After ESSA's Passage, Republicans in Congress Get Better Grades from NEA
Last year, lawmakers completed the ultimate assignment, as far as the National Education Association is concerned: a long-awaited reauthorization of the Elementary and Secondary Education Act.
The new law—the Every Student Succeeds Act—paves the way for states to de-emphasize test scores in accountability and focus more attention on factors like school climate and teacher engagement. And it gets rid of evaluations that take student outcomes into account, both big NEA priorities.
Maybe that's why some in Congress—particularly Republicans—seem to have done a little better on the NEA's report card from the union this year.
Overall, 50 senators and 200 representatives earned A's, while 39 senators and 201 representatives got a D or an F. But 59 Republicans got grades of A, B, or C in 2015, compared to 46 in 2013, 41 in 2011-12, and 18 in 2009-10.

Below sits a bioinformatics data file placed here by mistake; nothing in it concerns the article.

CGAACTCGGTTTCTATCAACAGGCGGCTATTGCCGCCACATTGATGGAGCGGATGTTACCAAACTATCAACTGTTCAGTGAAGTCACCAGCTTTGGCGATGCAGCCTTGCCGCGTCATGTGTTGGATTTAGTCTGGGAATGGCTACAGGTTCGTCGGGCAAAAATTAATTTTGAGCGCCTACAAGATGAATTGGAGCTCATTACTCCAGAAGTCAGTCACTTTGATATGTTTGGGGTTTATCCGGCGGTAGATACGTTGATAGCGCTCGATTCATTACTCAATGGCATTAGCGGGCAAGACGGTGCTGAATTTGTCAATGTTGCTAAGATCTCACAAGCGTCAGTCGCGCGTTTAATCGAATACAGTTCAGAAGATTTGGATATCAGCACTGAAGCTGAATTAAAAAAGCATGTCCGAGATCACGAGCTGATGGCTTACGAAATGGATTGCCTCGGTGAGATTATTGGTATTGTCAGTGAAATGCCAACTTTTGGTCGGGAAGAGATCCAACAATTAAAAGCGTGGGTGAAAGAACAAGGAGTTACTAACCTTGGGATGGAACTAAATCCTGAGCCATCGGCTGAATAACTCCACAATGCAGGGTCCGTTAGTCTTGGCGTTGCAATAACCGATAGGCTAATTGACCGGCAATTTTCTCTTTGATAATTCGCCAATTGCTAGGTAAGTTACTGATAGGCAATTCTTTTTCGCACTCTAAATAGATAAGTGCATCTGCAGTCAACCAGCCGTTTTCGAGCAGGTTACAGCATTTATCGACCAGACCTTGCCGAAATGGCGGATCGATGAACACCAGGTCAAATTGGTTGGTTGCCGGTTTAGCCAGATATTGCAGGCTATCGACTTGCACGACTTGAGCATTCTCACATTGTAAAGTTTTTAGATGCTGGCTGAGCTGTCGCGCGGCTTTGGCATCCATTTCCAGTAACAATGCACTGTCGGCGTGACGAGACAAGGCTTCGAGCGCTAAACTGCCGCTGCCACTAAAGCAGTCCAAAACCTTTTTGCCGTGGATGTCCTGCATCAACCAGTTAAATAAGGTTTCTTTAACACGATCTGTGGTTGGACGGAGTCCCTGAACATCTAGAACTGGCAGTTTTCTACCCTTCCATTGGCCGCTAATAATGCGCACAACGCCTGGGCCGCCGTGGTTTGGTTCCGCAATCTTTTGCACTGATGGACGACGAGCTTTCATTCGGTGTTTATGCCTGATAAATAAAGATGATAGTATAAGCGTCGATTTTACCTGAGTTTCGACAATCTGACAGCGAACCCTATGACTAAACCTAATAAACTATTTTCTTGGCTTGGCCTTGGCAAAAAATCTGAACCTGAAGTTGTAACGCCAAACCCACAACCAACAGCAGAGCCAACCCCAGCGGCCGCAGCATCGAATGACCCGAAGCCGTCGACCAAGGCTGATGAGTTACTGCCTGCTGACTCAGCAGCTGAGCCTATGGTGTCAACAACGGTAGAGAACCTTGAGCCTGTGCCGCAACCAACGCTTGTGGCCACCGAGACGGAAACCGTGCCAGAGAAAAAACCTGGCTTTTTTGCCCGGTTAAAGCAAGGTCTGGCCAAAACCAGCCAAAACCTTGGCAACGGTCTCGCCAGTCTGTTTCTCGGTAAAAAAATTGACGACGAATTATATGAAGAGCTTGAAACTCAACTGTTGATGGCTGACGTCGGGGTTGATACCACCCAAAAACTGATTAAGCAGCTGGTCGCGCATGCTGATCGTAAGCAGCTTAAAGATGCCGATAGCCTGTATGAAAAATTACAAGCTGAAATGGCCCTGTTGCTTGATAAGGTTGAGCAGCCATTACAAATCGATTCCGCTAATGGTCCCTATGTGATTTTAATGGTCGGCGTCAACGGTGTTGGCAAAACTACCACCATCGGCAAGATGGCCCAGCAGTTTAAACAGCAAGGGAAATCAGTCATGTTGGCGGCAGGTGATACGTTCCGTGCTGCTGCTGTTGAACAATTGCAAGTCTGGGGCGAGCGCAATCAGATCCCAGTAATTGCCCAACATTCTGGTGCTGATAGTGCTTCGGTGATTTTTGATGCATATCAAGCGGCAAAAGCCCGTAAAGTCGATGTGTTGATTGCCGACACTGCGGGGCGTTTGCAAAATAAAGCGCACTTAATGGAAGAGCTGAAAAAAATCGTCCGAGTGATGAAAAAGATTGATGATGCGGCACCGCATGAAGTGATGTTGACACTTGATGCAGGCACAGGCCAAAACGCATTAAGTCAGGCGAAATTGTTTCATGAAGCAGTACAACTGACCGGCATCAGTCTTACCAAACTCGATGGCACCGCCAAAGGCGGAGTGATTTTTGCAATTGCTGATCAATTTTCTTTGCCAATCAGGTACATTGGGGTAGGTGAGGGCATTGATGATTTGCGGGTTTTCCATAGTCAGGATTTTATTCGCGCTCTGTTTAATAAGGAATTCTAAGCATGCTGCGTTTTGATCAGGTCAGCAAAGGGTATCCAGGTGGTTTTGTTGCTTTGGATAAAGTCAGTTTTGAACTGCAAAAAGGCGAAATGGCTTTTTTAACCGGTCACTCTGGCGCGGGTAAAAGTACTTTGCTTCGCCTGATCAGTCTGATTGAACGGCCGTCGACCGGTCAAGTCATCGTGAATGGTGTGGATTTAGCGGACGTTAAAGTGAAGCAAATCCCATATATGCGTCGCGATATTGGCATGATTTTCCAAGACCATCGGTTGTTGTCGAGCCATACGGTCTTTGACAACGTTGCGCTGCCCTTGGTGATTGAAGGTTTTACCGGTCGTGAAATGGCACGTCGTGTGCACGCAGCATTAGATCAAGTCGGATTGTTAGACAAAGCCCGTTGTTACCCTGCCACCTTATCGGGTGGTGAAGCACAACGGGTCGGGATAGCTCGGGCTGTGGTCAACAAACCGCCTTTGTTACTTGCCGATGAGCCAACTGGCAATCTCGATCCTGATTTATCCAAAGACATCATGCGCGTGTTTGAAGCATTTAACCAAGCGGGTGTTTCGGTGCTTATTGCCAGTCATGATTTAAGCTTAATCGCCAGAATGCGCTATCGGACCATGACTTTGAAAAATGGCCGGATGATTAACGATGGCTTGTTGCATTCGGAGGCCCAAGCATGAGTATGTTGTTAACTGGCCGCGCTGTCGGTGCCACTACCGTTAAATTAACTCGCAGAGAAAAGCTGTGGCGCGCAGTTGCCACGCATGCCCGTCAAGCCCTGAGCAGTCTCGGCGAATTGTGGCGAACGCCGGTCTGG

And three out of ESSA's four sponsors—Sens. Lamar Alexander, R-Tenn., and Patty Murray, D-Wash., and Rep. Bobby Scott, D-Va., got A's. (The other major architect, Rep. John Kline of Minnesota got a C.)
But ESSA seems to have helped GOP education leaders in Congress rise in the union's estimation. Alexander's grade jumped from a C in 2013-14 to a A this year. And Sen. Johnny Isakson, R-Ga., who worked with Murray to create an early-education program for the first time in this version of ESEA, also saw his score go up, from an F to a B.
The NEA gave good grades to Dems who bumped heads with the union on accountability provisions as Congress was working on the ESEA rewrite—Sens. Chris Murphy of Connecticut, Corey Booker of New Jersey, and Elizabeth Warren of Massachusetts.
How did the presidential candidates in Congress fare? The NEA flunked both Republican contenders in the Senate, Ted Cruz of Texas and Marco Rubio of Florida. And Sen. Bernie Sanders of Vermont, an Independent who is running for the Democratic nod, got an A, even though NEA has endorsed former secretary of state Hillary Clinton.